Nansen’s first scientific survey in 2022 is taking the research vessel – Dr Fridtjof Nansen – to survey a number of selected seamounts of the Sierra Leone Rise, in areas beyond national jurisdiction (ABNJ), within the area of the Fishery Committee for the Eastern Central Atlantic (CECAF). During the month-long survey (postponed from 2020 due to the COVID-19 pandemic), the expedition team will investigate seabed habitats, and in particular document the presence and distribution of Vulnerable Marine Ecosystems (VMEs), such as sponge aggregations, cold-water coral reefs and coral gardens, for which special protection is required from possible impacts that may occur during bottom fishing activities. The survey will also map pelagic and demersal fisheries resources as well as provide an opportunity to sample zooplankton in selected areas. Collected data will contribute to the development of the knowledge base to the benefit of regional science and management, as well as improve global understanding of the biodiversity of Central Atlantic ecosystems.
A total of 20 scientists, including 15 scientists from Spain, Portugal, Senegal, Mauritania, Cabo Verde and Guinea, supported by five researchers from the Norwegian Institute of Marine Research (IMR), will participate in the voyage.
The Nansen surveys collect data to support science-related activities by the EAF-Nansen Programme. The objectives of this survey correspond mostly to Theme 7 (‘Bottom habitat mapping’) of the EAF-Nansen Programme Science Plan, and will also support several other research themes, i.e. Theme 4 (‘Demersal fish stock distribution, abundance, trends and dynamics, stock identity and ecology’), Theme 6 (‘Marine debris and microplastics; occurrence and impacts on marine ecosystems’), and Theme 10 (‘climate change and biogeochemical processes’).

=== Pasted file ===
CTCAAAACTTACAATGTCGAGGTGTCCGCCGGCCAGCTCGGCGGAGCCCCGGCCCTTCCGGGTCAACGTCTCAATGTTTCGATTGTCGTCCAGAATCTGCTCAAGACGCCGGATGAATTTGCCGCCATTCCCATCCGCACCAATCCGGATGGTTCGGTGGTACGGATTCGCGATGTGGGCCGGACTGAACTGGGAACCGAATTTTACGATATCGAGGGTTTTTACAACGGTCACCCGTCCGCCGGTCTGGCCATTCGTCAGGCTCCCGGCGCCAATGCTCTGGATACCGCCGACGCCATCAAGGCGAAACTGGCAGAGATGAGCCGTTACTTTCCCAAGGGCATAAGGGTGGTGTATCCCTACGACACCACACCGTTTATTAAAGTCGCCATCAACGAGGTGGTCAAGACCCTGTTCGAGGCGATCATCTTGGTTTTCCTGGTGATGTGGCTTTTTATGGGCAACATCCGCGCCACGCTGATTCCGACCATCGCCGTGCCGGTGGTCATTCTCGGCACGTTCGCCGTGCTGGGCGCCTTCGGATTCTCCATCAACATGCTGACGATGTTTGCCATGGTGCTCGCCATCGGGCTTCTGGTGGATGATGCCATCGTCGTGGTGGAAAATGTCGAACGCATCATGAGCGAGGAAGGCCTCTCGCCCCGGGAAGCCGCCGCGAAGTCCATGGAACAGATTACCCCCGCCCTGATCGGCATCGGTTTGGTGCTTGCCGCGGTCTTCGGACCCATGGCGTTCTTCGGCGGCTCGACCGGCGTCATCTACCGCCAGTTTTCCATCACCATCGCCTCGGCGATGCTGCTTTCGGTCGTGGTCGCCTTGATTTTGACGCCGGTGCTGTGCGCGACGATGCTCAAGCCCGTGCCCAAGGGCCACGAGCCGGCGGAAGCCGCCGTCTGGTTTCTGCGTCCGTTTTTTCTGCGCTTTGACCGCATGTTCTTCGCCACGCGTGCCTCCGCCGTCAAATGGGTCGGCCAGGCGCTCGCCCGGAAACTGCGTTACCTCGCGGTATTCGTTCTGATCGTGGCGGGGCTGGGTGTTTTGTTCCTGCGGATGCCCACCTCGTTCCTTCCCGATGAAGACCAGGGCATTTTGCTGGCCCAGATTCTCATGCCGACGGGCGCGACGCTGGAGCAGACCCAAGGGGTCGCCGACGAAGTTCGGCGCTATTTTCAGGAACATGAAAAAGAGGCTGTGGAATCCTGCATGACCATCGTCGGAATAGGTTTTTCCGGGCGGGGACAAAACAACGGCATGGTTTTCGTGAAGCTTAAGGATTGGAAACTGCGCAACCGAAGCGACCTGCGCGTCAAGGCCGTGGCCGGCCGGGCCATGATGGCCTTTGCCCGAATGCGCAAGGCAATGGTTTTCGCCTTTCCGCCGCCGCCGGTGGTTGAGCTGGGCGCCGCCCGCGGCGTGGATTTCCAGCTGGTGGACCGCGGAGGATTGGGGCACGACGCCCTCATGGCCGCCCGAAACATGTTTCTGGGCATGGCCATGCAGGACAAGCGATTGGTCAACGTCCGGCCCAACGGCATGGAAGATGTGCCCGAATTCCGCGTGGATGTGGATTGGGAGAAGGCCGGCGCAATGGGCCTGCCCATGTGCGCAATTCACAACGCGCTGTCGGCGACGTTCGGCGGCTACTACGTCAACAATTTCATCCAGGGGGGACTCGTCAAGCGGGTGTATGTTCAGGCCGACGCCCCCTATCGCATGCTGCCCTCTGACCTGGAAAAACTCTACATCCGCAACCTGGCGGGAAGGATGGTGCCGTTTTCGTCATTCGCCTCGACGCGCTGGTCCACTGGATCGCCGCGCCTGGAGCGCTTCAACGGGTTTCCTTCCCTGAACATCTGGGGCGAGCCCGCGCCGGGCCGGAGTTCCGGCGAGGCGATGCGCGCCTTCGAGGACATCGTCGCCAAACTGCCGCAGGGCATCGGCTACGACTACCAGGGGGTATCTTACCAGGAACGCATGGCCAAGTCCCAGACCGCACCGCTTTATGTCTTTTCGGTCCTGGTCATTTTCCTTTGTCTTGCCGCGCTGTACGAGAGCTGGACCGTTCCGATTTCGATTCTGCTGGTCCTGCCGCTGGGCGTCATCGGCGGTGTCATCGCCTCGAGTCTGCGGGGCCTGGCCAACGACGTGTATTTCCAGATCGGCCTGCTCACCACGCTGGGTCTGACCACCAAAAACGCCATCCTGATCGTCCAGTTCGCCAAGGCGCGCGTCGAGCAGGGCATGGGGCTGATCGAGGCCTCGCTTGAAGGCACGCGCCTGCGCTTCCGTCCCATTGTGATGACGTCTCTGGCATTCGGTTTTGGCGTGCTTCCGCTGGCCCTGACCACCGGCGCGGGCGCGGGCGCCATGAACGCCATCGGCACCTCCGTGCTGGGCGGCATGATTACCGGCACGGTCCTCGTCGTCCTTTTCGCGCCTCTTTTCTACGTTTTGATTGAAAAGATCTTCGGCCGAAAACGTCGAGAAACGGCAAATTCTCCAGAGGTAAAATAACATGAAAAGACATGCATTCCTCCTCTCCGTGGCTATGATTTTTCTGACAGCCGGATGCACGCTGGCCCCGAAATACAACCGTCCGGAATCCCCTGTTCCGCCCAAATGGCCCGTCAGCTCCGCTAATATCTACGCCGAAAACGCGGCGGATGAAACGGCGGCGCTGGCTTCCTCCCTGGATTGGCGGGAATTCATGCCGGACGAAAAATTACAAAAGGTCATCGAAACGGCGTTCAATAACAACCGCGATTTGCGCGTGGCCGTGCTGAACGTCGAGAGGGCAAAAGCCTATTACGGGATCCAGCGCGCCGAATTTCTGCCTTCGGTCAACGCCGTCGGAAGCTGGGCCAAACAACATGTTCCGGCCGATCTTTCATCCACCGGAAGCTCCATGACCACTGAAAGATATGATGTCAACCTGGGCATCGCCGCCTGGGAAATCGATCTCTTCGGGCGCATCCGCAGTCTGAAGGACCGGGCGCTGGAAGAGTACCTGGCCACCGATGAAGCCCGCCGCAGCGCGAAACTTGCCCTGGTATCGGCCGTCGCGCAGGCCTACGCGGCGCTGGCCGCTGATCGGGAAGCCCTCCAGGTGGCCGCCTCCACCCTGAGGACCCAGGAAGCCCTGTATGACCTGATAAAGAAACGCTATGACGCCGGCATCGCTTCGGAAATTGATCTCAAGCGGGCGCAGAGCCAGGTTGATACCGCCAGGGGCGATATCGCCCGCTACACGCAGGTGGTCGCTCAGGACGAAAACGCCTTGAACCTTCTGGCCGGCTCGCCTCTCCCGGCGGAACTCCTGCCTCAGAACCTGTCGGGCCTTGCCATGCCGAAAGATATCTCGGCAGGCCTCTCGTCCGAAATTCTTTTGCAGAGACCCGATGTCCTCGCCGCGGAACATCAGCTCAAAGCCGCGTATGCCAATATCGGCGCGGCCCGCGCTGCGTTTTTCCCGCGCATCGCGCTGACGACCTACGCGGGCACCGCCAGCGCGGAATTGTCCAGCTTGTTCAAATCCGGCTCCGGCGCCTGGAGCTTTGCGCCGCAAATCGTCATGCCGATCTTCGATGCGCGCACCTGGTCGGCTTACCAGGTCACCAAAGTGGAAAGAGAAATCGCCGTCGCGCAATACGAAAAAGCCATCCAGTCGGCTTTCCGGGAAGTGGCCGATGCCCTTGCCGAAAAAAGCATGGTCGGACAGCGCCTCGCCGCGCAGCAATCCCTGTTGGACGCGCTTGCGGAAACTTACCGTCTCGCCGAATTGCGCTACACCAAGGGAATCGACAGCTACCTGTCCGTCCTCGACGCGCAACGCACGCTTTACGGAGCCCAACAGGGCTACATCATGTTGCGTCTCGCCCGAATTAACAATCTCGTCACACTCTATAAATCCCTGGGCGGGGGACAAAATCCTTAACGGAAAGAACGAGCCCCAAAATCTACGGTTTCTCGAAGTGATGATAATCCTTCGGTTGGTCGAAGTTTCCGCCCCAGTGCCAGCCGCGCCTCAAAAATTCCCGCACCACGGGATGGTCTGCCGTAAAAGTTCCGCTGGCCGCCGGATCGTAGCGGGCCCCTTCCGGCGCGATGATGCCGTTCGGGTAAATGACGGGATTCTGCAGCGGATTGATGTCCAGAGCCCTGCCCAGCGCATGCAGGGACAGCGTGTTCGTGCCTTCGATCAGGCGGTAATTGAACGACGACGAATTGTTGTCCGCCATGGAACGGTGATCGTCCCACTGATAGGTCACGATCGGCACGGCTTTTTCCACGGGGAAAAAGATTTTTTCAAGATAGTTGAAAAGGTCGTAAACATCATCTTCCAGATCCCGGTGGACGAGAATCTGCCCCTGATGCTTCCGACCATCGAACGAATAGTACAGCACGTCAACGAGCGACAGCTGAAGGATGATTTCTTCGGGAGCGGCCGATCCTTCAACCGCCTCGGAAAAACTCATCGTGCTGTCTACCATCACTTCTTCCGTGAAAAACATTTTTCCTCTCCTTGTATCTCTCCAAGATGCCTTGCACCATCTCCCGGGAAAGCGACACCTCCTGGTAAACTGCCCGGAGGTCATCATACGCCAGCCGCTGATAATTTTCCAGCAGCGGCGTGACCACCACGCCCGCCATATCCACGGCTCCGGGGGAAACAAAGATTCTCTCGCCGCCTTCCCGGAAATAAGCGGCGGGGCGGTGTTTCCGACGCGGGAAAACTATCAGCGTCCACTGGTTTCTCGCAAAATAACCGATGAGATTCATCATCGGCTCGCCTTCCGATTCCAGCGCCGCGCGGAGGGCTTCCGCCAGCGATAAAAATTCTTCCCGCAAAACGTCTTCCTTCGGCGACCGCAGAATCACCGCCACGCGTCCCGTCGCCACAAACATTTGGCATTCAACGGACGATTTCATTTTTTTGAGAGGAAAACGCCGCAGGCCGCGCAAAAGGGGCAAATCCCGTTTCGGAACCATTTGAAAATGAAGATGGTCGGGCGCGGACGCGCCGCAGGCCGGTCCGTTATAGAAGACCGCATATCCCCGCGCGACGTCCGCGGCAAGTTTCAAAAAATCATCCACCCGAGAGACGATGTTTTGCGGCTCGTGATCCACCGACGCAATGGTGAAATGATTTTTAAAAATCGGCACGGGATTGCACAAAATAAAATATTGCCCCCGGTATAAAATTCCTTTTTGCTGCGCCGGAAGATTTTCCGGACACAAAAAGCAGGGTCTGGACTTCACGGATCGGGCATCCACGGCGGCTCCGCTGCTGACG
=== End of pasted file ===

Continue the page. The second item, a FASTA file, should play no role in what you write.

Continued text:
Advanced specialized equipment will be used on board the Dr Fridtjof Nansen to document the physical and chemical environment, species and ecosystems on and around the selected seamounts. In addition, the presence of microplastics, marine debris or lost fishing gear will be recorded. This will allow the scientists to carry out an overall assessment of human impact on these seamounts.
The Knipovich and Annan are among the proposed areas that will be studied during the Nansen survey. They are also the only seamounts within the Grimaldi-Bathymetrists Chain of Sierra Leone Rise, for which information on bottom habitats exist. The Tracing Ocean Processes Using Corals and Sediments (TROPICS) research expedition that took place in this zone back in 2013 with the use of a Remotely Operated Vehicle (ROV) – an underwater marine robot -, revealed a high number of cold-water corals and coral gardens at the depths from 1300 to 1500 metres. Both seamounts host a diverse glass-sponge community, several of which were new to science and are currently being described. In addition, several species/habitats of ecological significance, that could be vulnerable to bottom trawl impacts, were documented during the cruise. Scientists currently do not know if other seamounts proposed for this study host a similar range of habitats – a previous research in the area focused only on pelagic fisheries.